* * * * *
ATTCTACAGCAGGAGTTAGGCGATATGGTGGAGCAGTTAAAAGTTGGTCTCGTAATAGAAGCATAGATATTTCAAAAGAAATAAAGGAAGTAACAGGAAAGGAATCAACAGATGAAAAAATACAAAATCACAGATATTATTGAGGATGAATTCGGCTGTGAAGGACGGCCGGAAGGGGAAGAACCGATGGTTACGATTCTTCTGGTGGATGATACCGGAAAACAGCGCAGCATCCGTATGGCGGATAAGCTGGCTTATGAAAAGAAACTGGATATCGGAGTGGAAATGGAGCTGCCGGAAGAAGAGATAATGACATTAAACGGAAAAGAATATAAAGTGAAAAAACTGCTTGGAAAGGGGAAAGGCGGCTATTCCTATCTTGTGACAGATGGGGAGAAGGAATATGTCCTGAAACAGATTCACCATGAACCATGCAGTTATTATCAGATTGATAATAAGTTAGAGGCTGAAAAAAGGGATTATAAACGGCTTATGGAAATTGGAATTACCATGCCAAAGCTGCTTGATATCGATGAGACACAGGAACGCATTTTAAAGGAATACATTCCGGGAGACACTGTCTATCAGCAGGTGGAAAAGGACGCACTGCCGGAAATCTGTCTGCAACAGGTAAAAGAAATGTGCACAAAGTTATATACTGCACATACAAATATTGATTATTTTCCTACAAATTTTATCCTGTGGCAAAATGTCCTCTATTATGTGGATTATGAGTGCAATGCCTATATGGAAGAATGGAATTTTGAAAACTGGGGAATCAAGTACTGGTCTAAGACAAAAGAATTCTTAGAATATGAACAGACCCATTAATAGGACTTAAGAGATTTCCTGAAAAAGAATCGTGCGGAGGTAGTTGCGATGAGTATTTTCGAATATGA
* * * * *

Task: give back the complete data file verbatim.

ATTCTACAGCAGGAGTTAGGCGATATGGTGGAGCAGTTAAAAGTTGGTCTCGTAATAGAAGCATAGATATTTCAAAAGAAATAAAGGAAGTAACAGGAAAGGAATCAACAGATGAAAAAATACAAAATCACAGATATTATTGAGGATGAATTCGGCTGTGAAGGACGGCCGGAAGGGGAAGAACCGATGGTTACGATTCTTCTGGTGGATGATACCGGAAAACAGCGCAGCATCCGTATGGCGGATAAGCTGGCTTATGAAAAGAAACTGGATATCGGAGTGGAAATGGAGCTGCCGGAAGAAGAGATAATGACATTAAACGGAAAAGAATATAAAGTGAAAAAACTGCTTGGAAAGGGGAAAGGCGGCTATTCCTATCTTGTGACAGATGGGGAGAAGGAATATGTCCTGAAACAGATTCACCATGAACCATGCAGTTATTATCAGATTGATAATAAGTTAGAGGCTGAAAAAAGGGATTATAAACGGCTTATGGAAATTGGAATTACCATGCCAAAGCTGCTTGATATCGATGAGACACAGGAACGCATTTTAAAGGAATACATTCCGGGAGACACTGTCTATCAGCAGGTGGAAAAGGACGCACTGCCGGAAATCTGTCTGCAACAGGTAAAAGAAATGTGCACAAAGTTATATACTGCACATACAAATATTGATTATTTTCCTACAAATTTTATCCTGTGGCAAAATGTCCTCTATTATGTGGATTATGAGTGCAATGCCTATATGGAAGAATGGAATTTTGAAAACTGGGGAATCAAGTACTGGTCTAAGACAAAAGAATTCTTAGAATATGAACAGACCCATTAATAGGACTTAAGAGATTTCCTGAAAAAGAATCGTGCGGAGGTAGTTGCGATGAGTATTTTCGAATATGA